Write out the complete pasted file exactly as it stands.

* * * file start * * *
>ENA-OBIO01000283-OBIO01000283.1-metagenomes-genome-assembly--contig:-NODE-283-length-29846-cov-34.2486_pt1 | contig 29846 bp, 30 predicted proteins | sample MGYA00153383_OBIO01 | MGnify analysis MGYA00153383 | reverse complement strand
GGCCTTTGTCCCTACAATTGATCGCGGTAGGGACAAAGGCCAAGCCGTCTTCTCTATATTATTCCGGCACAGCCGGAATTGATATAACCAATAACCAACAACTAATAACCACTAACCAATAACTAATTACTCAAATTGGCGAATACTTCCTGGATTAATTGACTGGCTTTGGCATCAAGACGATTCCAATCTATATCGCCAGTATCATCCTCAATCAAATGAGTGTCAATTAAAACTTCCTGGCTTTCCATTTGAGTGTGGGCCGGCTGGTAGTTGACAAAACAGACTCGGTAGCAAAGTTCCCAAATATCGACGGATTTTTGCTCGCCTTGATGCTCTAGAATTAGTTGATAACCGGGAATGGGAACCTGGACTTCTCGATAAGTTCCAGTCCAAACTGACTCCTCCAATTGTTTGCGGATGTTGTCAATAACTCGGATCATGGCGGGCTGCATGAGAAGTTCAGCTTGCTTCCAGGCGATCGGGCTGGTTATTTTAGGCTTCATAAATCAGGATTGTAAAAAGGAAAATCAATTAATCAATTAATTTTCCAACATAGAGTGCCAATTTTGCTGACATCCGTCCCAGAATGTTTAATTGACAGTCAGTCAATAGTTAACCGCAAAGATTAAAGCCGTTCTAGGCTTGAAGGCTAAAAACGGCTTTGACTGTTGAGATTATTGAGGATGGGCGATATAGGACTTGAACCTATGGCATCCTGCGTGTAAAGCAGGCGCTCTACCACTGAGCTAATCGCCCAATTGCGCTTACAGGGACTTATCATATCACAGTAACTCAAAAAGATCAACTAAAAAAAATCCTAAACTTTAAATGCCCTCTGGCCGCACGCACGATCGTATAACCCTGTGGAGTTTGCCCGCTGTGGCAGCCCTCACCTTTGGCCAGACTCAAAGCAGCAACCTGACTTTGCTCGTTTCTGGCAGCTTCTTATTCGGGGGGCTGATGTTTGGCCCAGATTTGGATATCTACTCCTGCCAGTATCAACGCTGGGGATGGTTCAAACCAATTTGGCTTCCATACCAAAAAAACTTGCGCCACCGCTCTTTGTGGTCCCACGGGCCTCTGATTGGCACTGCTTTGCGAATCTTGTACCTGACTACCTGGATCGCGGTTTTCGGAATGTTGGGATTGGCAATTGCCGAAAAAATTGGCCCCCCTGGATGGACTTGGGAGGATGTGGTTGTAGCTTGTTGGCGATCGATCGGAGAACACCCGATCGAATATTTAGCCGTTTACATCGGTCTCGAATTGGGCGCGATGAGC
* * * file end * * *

>ENA-OBIO01000283-OBIO01000283.1-metagenomes-genome-assembly--contig:-NODE-283-length-29846-cov-34.2486_pt1 | contig 29846 bp, 30 predicted proteins | sample MGYA00153383_OBIO01 | MGnify analysis MGYA00153383 | reverse complement strand
GGCCTTTGTCCCTACAATTGATCGCGGTAGGGACAAAGGCCAAGCCGTCTTCTCTATATTATTCCGGCACAGCCGGAATTGATATAACCAATAACCAACAACTAATAACCACTAACCAATAACTAATTACTCAAATTGGCGAATACTTCCTGGATTAATTGACTGGCTTTGGCATCAAGACGATTCCAATCTATATCGCCAGTATCATCCTCAATCAAATGAGTGTCAATTAAAACTTCCTGGCTTTCCATTTGAGTGTGGGCCGGCTGGTAGTTGACAAAACAGACTCGGTAGCAAAGTTCCCAAATATCGACGGATTTTTGCTCGCCTTGATGCTCTAGAATTAGTTGATAACCGGGAATGGGAACCTGGACTTCTCGATAAGTTCCAGTCCAAACTGACTCCTCCAATTGTTTGCGGATGTTGTCAATAACTCGGATCATGGCGGGCTGCATGAGAAGTTCAGCTTGCTTCCAGGCGATCGGGCTGGTTATTTTAGGCTTCATAAATCAGGATTGTAAAAAGGAAAATCAATTAATCAATTAATTTTCCAACATAGAGTGCCAATTTTGCTGACATCCGTCCCAGAATGTTTAATTGACAGTCAGTCAATAGTTAACCGCAAAGATTAAAGCCGTTCTAGGCTTGAAGGCTAAAAACGGCTTTGACTGTTGAGATTATTGAGGATGGGCGATATAGGACTTGAACCTATGGCATCCTGCGTGTAAAGCAGGCGCTCTACCACTGAGCTAATCGCCCAATTGCGCTTACAGGGACTTATCATATCACAGTAACTCAAAAAGATCAACTAAAAAAAATCCTAAACTTTAAATGCCCTCTGGCCGCACGCACGATCGTATAACCCTGTGGAGTTTGCCCGCTGTGGCAGCCCTCACCTTTGGCCAGACTCAAAGCAGCAACCTGACTTTGCTCGTTTCTGGCAGCTTCTTATTCGGGGGGCTGATGTTTGGCCCAGATTTGGATATCTACTCCTGCCAGTATCAACGCTGGGGATGGTTCAAACCAATTTGGCTTCCATACCAAAAAAACTTGCGCCACCGCTCTTTGTGGTCCCACGGGCCTCTGATTGGCACTGCTTTGCGAATCTTGTACCTGACTACCTGGATCGCGGTTTTCGGAATGTTGGGATTGGCAATTGCCGAAAAAATTGGCCCCCCTGGATGGACTTGGGAGGATGTGGTTGTAGCTTGTTGGCGATCGATCGGAGAACACCCGATCGAATATTTAGCCGTTTACATCGGTCTCGAATTGGGCGCGATGAGC